The power of a nudge


  • According to the Organisation for Economic Cooperation and Development, 202 institutions around the world are applying behavioural insights to public policy.
  • While most of them are found in the U.S., the U.K., Europe and Australia, some are found in developing countries in West Asia, Africa and Latin America.
  • These institutions partner with behavioural and social scientists and combine psychology, sociology, anthropology, and politics to understand human behaviour to design effective public policies.

Understanding a paradox

  • Why are governments including behavioural science in policymaking?
  • Over the last few years, it has been observed that even the most well-intentioned public policy programmes fail to be adopted by people who would benefit from them the most.
  • On the contrary, people repeatedly make decisions that serve neither their own interests nor of others.
  • In India, for instance, despite access to toilets, open defecation remains a huge challenge.
  • Finding answers to this paradox is where behavioural frameworks become relevant.
  • People’s choices and decisions are not rational but determined by a far more complex set of psychological, cognitive and behavioural factors.
  • Given their limited attention and computational capacity, people gravitate towards the status quo, which often results in a gap between the policy’s intent and action.
  • It’s therefore not surprising that people discount the risk of stroke and “choose” not to invest in health insurance.
  • Decisions also tend to be clouded because of societal perceptions and adherence to norms — for instance, girls are still married young.
  • Understanding these barriers is leading to recalibration of public policy design.
  • By including ‘nudges’ — small, easy and timely suggestions to influence behaviour — we understand implementation outcomes better.
  • One, the advantages of deploying these insights can only be reaped if national contexts and differences in socio-economic, cultural and political narratives are appreciated.
  • So, while success stories from across the world showcase the potential of informed behavioural adjustments to policies, these can’t be simply emulated in developing countries.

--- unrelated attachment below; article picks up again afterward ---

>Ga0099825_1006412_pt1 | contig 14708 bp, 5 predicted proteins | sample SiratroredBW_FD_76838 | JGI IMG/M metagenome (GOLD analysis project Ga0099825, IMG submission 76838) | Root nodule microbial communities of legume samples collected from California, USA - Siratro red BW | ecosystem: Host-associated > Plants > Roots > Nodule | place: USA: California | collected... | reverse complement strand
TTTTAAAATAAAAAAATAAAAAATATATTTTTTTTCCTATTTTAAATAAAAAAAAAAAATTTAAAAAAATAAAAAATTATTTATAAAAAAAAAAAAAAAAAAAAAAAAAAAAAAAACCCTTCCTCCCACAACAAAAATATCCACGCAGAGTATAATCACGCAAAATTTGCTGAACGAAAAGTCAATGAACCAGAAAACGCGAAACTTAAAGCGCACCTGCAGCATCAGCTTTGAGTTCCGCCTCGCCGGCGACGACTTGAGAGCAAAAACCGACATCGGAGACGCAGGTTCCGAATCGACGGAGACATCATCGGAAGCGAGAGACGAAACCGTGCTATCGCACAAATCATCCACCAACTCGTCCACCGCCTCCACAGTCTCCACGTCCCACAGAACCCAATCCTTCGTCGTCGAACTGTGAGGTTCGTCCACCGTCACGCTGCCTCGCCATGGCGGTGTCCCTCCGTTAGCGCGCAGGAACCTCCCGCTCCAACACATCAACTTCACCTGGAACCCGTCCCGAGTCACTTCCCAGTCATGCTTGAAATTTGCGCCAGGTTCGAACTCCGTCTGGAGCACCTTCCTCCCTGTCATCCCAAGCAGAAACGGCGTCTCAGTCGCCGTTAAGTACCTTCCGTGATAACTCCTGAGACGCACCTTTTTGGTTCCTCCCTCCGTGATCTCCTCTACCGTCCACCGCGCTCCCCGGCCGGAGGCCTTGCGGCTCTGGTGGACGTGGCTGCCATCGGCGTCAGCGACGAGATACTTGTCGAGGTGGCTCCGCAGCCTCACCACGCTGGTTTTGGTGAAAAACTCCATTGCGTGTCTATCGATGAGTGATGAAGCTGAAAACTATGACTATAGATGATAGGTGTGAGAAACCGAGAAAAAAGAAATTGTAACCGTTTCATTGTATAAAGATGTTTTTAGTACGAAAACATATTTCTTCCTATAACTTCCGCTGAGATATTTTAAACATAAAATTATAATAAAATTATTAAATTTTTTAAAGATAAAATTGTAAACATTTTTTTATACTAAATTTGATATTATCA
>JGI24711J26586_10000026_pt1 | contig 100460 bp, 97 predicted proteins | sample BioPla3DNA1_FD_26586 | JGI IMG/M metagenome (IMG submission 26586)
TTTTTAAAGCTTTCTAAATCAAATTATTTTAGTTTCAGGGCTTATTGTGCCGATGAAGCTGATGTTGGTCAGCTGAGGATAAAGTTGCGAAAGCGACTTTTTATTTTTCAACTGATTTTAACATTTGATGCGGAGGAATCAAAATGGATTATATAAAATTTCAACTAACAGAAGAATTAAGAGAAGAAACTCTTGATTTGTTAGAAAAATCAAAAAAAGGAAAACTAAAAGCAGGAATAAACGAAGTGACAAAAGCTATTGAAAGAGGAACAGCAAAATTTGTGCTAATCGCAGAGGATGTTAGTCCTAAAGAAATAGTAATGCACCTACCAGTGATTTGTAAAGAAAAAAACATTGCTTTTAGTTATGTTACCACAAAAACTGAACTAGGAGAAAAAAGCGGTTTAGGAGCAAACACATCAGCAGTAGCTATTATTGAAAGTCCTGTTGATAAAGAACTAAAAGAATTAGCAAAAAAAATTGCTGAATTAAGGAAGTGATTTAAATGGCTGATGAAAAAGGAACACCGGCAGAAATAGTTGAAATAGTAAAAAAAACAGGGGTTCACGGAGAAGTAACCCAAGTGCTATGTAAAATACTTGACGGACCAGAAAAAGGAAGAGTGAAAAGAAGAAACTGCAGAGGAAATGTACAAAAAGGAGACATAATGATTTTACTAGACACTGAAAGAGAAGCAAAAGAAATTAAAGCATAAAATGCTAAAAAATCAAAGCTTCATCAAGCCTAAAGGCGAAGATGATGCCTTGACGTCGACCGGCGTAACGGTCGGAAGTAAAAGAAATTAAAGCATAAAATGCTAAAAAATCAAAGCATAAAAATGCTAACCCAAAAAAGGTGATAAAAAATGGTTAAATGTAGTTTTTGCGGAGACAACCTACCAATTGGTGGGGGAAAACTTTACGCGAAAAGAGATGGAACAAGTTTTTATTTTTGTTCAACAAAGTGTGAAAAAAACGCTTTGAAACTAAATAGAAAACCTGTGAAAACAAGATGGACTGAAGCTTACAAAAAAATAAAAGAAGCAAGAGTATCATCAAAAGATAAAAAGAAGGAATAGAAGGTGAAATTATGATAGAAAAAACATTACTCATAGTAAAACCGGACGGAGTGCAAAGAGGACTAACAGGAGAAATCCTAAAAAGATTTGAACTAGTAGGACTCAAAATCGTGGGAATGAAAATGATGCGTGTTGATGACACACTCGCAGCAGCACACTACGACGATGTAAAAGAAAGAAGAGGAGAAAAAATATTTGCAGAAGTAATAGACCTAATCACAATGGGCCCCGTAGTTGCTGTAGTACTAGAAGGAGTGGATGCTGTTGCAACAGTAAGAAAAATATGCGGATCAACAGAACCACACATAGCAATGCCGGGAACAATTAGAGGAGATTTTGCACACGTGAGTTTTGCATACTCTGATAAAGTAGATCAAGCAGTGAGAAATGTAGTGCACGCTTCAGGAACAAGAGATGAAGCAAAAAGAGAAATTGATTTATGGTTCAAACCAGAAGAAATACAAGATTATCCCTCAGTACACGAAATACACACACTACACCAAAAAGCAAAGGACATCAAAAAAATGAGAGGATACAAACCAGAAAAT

• There first needs to be an analysis of social norms.

Improving health services

  • Second, behavioural science can be applied to large-scale programmes.
  • The very nature of the science being imbued in a social and cultural context enables it to generate effective and sustained results to public service programmes.
  • PENN SoNG is collating the analyses of core social motivators for open defecation and related behaviours in Tamil Nadu and Bihar with culturally appropriate social measures to convert toilet usage into a sustained habit.
  • Third, interventions that are designed using this science can reduce the intent-to-action gap.
  • There is a plethora of tools like defaults, reminders, prompts, and incentives that can reduce poor adherence and increase compliance for sustained impact throughout the life of an intervention — for example, Kilkari, a mobile service by the government that delivers free, weekly and time-appropriate audio messages about pregnancy, childbirth and childcare directly to families’ mobile phones.
  • It focuses on improving uptake of health services.
  • Lastly, data collected and evaluated from a behavioural insights approach can be used for better management of programme performances.
  • The impressive work done by the Ministry of Rural Development, on monitoring the implementation of national flagship schemes through DISHA dashboards, can be leveraged for evaluating behavioural change on the ground.
  • While DISHA does not include measures on behaviour, it measures implementation of programmes.
  • It shows how India can benefit from the use of behavioural insights in policy decision-making.

The Hindu


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